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Tuesday, February 27, 2007

Riding Lessons

Riding Lessons

Valencia is really a great place for bike riding, both in the city and out in the surrounding areas. I am reading the Vicente Blasco Ibañez classic, Cañas y Barro, which is set in the Albufera marshland just south of Valencia. I ride my bike there a couple of times each week so I thought that I’d head there today. One of the biggest challenges for me is dodging traffic to get to the outskirts of town. I have learned a few tricks over the course of my bike riding life and I have recently added a new one to my repertoire. I now use newborn babies as human shields. Intrigued? Keep reading.

You read that correctly folks, I use human offspring to shield me from getting run over by automobiles. When I am tearing down a busy street on my way out of town it is pretty much a crap shoot if drivers in oncoming side streets will respect the red light they face or if they have their own interpretation of what red means. Because I am such a pansy about having grave bodily injury inflicted upon me, I slow down when I come to the side streets, even if I have the green light. If, however, I see that a woman pushing a baby stroller is crossing the opposing intersection, I feel that it is fairly safe for me to proceed through the green light. No one wants an infanticide on their driving record, not even psychopaths, not even moped scum. That kind of thing will raise your insurance rates.

To be fair, Spanish drivers are exceptionally courteous to cyclists. Sport cycling is very popular here and on any given day you will see hundreds of cyclists on this highway south of town. No one has ever honked their horn at me, and we all know how much Spanish drivers enjoy honking their horns. Sport cycling is thoroughly ingrained in the culture in Europe. Let me give you an example.

Today on my way out of town I went through a traffic circle and caught up with a line of cars backed up behind a cement mixer that was having a bit of difficulty climbing a rather steep overpass. I was able to slingshot through the traffic circle and pass the whole line of cars and the truck. On the next overpass a few hundred meters farther, someone in the passenger seat of a car stuck their arm out the window and offered me a box of juice as a reward for my recent uphill sprint. I didn’t take the juice because I was carrying more water than I needed for this ride but it was a nice thought. This is the sort of thing you see during the Tour de France and shows the positive view Europeans have toward cyclists. We aren’t just people in their way as they drive from point A to point B; we’re heroes.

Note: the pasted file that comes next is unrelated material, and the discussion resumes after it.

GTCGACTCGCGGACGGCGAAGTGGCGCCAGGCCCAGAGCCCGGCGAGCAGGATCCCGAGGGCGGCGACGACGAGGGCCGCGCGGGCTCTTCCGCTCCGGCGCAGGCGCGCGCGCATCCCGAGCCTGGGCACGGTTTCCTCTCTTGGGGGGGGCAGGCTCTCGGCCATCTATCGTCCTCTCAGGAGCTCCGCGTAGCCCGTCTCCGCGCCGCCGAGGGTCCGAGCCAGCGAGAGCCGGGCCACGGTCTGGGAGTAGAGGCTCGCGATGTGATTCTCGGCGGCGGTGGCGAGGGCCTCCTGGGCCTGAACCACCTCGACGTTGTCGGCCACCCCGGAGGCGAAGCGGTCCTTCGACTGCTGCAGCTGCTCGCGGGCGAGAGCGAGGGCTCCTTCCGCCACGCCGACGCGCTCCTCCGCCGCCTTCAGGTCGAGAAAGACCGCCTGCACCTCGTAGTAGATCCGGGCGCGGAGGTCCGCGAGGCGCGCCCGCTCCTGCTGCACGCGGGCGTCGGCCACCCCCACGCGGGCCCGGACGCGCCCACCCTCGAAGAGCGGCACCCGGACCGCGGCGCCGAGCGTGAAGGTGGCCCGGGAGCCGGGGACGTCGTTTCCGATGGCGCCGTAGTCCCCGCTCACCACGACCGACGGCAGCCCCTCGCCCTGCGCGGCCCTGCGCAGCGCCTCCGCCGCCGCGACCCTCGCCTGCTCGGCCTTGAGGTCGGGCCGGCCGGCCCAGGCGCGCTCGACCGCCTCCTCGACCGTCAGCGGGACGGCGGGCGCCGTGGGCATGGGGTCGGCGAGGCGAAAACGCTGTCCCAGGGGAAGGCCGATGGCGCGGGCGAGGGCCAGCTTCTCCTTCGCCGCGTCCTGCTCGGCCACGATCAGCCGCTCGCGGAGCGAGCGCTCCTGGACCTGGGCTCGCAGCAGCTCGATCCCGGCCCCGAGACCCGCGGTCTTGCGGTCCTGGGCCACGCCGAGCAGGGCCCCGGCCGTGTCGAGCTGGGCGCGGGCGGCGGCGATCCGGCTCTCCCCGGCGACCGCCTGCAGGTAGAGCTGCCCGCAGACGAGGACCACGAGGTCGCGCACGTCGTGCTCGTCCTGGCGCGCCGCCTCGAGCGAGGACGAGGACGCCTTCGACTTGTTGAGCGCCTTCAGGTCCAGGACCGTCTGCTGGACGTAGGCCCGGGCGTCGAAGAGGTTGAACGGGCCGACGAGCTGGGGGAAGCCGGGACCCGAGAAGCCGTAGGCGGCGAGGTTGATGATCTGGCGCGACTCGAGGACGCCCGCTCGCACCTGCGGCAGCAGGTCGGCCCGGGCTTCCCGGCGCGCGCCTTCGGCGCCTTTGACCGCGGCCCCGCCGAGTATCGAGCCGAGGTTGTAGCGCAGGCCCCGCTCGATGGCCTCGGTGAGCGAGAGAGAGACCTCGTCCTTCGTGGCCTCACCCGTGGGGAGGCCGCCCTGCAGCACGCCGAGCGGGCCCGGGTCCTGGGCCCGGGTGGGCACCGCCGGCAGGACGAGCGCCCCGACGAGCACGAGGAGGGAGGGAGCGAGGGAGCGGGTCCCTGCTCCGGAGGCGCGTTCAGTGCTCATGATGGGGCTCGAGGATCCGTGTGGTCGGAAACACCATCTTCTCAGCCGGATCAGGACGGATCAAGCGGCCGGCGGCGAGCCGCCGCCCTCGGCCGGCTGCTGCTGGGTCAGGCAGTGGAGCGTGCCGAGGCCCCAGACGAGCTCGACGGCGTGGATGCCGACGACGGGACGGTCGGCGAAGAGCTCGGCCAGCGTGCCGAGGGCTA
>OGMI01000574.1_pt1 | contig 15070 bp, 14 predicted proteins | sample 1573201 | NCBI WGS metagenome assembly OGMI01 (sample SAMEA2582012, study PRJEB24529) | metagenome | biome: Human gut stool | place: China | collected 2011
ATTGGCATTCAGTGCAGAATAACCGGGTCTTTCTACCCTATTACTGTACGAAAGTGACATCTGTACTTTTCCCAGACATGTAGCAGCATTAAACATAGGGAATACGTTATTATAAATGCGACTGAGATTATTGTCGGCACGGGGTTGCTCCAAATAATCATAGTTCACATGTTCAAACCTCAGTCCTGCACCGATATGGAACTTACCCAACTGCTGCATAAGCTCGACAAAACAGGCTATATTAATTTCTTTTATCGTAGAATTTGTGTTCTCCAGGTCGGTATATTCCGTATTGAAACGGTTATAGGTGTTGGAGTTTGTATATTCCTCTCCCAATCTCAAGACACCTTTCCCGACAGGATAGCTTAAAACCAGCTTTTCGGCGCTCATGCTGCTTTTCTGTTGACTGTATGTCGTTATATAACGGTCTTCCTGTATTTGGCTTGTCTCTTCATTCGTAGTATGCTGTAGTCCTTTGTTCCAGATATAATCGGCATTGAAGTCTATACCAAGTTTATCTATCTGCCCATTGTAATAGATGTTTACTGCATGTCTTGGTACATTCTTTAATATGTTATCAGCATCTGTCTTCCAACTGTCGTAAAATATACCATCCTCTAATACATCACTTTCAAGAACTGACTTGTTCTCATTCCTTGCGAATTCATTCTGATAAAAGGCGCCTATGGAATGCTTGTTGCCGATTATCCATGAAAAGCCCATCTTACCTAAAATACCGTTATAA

When I got to the hamlet of El Saler in the Albufera, I backtracked along the beach path. I was coasting along when I noticed a beautiful woman walking ahead of me. Just as I passed, her little dog came out of the bushes and starting sprinting after me. I picked up some speed and looked behind me: little Rex was gaining on me. I went into an all-out sprint for about a half a kilometer and yet the little Jack Russell/Dachshund mix was still snapping at my heels. I didn’t want the dog chasing me all the way home so I stopped. He caught up to me and looked disappointed that the chase was already over. His master was running up from behind so I slowly pedaled back with the dog following.

When dog and beautiful master were united she thanked me and I said, “De nada.” I spent the rest of the ride home going over in my head all of the clever things that I should have said to her. I don’t blame my lack of seduction skills on my Spanish; I’m not too rico suave in English, either.

Besides negotiating my way out of town, the next big challenge in my bike rides is getting me and my bike into the tiny elevator in my building, then I have to somehow manage to push the button for my floor. I am usually too beat at the end of my rides to carry my bike up to the fifth floor. I’m getting better at this elevator yoga thing but I still find it kind of comical. One day I was waiting for the elevator and an older woman walked up. I let her take the elevator and told her that I would wait for it to return. I said that we could all three—she, I and my bike—go together but only if we got married first. She didn’t get it. I told you that I’m not much of a charmer with women.

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